How a Post-Truth Era Impacts Your Business

How a Post-Truth Era Impacts Your Business

Sid Smith

As early as 1992, politics was described as a "post-truth" environment. In this world, what one feels and believes takes precedence over facts and these feelings and The Post-Truth Businessbeliefs then govern policy. More recently, post-truth politics has taken center stage.

Each of us would like to believe that we are not among the lesser folk whose thoughts and actions are dictated more from emotional appeal than truth. And, as business owners, your belief is that post-truth applies only in politics, but has no bearing on your business.

Unfortunately, we all bend to the will of emotional appeal, often ignoring factual evidence to the contrary. We do this in every aspect of our lives, work included. And, guess what? It even happens in your deeply ingrained culture that honors truth, integrity, and openness.

Take a deep breath

Why? Social scientists have shown that information hits the emotional center of your brain a split second before your reasoning takes over. A deep breath after the initial emotional response enables the "slow thinking" part of your brain to engage. Post-truth environments rule when we operate through emotion, rather than take the time to engage our rational slow-thinking brain. (See Thinking, Fast and Slow by Daniel Hahneman)

The post-truth environment has grown in large part because we engage more with each other on a purely emotional, fast-thinking level. We Tweet, like Facebook posts, and get our news from often biased, for-profit media that relies on your emotional response.

The organizational deep breath

All work environments are fast-paced. We try to do more with less and communicate in sound bites, even in those drawn-out, boring as Hell meetings. I say something. You react. I react to your reaction, which triggers Johnny to react and Suzie to react to him. Around and around we go, thinking fast.

What you need is an organizational deep breath that allows you to think slow. It's not as hard as you might imagine. For the sake of this exercise, I will assume that you have a clearly defined vision to which your leadership team is 100% aligned. I will also assume that you've weeded out anyone not exhibiting your core values most of the time because they will force you into more emotional, fast-thinking behavior.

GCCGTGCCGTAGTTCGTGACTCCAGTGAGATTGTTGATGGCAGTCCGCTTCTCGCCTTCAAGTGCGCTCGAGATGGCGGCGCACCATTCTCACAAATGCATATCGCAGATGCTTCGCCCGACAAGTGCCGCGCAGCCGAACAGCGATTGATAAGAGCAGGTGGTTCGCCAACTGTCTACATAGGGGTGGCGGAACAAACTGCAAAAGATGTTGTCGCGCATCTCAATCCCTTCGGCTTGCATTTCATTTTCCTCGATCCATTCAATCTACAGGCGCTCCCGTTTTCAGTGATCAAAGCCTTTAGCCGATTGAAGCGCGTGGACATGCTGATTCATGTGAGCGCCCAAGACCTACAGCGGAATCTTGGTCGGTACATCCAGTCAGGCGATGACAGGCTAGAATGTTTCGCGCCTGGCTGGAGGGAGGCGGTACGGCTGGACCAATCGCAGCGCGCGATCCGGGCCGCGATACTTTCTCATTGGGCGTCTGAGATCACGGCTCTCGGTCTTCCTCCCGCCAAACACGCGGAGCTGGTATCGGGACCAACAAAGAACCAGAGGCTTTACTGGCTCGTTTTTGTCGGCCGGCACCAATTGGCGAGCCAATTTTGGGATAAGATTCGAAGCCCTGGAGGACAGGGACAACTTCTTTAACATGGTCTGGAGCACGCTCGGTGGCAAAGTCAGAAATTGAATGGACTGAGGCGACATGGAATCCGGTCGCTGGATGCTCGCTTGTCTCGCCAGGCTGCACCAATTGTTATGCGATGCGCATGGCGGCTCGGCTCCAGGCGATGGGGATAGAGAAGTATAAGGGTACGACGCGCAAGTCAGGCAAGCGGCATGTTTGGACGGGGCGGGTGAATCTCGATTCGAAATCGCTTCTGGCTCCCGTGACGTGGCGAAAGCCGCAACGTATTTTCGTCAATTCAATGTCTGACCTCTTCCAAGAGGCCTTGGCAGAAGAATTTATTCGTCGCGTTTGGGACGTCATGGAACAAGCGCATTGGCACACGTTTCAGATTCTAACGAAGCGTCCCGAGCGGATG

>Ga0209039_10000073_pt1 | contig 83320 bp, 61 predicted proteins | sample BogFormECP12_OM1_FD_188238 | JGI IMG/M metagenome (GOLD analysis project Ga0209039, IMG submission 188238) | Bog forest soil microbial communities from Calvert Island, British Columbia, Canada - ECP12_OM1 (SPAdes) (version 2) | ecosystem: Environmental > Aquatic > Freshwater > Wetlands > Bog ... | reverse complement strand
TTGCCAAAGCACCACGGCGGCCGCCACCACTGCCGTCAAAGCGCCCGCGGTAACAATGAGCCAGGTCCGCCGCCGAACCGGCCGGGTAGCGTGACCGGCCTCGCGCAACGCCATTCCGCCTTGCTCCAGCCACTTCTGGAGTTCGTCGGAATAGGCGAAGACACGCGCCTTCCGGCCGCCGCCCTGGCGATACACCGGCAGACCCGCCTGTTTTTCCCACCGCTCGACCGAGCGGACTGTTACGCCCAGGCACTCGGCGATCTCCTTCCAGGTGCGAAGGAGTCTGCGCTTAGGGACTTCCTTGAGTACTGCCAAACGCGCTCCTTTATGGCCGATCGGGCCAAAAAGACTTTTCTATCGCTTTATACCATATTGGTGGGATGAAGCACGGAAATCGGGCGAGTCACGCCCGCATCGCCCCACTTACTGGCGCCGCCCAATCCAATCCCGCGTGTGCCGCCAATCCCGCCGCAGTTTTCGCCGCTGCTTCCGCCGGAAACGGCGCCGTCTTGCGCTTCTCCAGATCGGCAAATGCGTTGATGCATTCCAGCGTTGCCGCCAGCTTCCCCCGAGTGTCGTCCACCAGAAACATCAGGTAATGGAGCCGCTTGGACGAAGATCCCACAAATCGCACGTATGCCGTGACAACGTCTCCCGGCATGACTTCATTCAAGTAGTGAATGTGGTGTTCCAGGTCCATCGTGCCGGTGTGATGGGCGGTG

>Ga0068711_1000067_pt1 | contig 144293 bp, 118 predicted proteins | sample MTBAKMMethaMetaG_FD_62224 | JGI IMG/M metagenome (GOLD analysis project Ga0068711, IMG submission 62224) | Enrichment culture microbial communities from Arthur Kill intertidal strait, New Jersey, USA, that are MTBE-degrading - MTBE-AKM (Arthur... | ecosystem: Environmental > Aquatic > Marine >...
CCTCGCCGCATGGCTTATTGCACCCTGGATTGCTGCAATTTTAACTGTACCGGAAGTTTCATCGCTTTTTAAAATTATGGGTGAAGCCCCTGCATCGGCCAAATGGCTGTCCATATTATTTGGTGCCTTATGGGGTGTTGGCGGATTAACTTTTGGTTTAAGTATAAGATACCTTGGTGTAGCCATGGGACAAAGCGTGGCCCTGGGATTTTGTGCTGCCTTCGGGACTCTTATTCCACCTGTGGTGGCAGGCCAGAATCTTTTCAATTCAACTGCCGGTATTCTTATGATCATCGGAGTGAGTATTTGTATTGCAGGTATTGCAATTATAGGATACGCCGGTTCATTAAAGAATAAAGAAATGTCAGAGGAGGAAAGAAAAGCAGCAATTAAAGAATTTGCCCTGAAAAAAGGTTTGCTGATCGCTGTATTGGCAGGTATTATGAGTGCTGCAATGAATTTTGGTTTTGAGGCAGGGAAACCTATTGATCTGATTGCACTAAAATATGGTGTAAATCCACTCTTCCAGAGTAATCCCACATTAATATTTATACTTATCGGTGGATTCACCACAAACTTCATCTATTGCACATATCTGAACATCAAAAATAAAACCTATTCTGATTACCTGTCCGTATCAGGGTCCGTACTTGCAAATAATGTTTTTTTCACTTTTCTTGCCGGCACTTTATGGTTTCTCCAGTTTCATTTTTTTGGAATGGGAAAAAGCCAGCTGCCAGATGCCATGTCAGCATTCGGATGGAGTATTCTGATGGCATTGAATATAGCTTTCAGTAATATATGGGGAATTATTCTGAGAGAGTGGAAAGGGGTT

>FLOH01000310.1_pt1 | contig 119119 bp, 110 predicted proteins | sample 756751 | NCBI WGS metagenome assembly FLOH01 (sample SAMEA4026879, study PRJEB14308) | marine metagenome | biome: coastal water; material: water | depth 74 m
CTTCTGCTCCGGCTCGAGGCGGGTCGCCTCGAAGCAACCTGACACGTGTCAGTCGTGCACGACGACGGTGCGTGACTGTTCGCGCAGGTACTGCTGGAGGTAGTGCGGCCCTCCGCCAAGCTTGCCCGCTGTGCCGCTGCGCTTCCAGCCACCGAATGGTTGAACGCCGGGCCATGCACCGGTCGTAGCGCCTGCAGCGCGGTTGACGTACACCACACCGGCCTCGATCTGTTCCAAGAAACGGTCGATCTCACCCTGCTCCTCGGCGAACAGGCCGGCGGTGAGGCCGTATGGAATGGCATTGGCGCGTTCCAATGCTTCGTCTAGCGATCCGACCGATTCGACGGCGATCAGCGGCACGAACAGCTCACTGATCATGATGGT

Step 1: Data

Data doesn't lie. You can ignore data (see the 2016 election), but only if you aren't in agreement on which data elements are most important to your business. What 10 to 15 metrics drive your business goals? These might include sales volume, receivables, inventory, marketing leads, or even employee retention. Identify the numbers you need each week to reach your quarterly and annual goals. Agree on and track these numbers weekly.

Step 2: Rocks

Hopefully, you've clarified a picture of where you want to be in three years and have established your annual goals. What absolutely must get done in the next 90 days to achieve your goals? These are your "rocks." Assign individual ownership to each rock. There are no group rocks because if there's no ownership, it won't get done.

Step 3: The deep breath

The deep breath happens in what we call your Meeting Pulse™. Your leadership team meets weekly at the same time, same place, and with mandatory attendance. The first part of the meeting is fast-thinking, and fully two-thirds of the meeting is slow-thinking.

The fast-thinking portion is simple reporting. You report on your data, your rocks, and any weekly to-dos to which you agreed. You say nothing more than "on track" or "off track" for each metric. Your facilitator immediately halts any attempts at discussion, which is purely an emotional reaction.

If being off track (or a to-do isn't done) requires further discussion, you add it to a simple list we call your Issues List. Once all the reporting is complete, you take your organizational deep breath and solve your issues by engaging the slow-thinking part of your brain.

Slow-thinking in action

We ask that you identify the root of the issue before any discussion. The first few passes at "the cause" of your problem will be almost entirely emotional - your reaction to what you believe. You'll notice that you're often in post-truth territory with the first take at the root cause. Keep digging to find your way to a fact-based cause of your issue. This may take up to 15-20 minutes, but until everyone agrees on the root cause, you're not there.

Example: "The issue is that website is too old and outdated." While in part true, this may not be the root cause of having fewer marketing leads than you need. A deep dive might reveal that you have a weak value proposition - something a new website won't solve. See, post-truth doesn't necessarily mean that you're ignoring all facts. It means that you're cherry-picking a few facts to justify your feelings and beliefs. While fast thinking might work off a single fact, slow thinking examines all available facts.

To slow your thinking and move beyond your reactions, limit your discussion to one comment per person. When everyone abides by this rule, they are forced to stop and think before blurting out "their thoughts" (emotional response).

After once around, solve your issue. You'll usually have several to-dos that are SMART (specific, measurable, attainable, realistic, and time-constrained).


Sid: 971-678-1495
Eric: 503-635-2319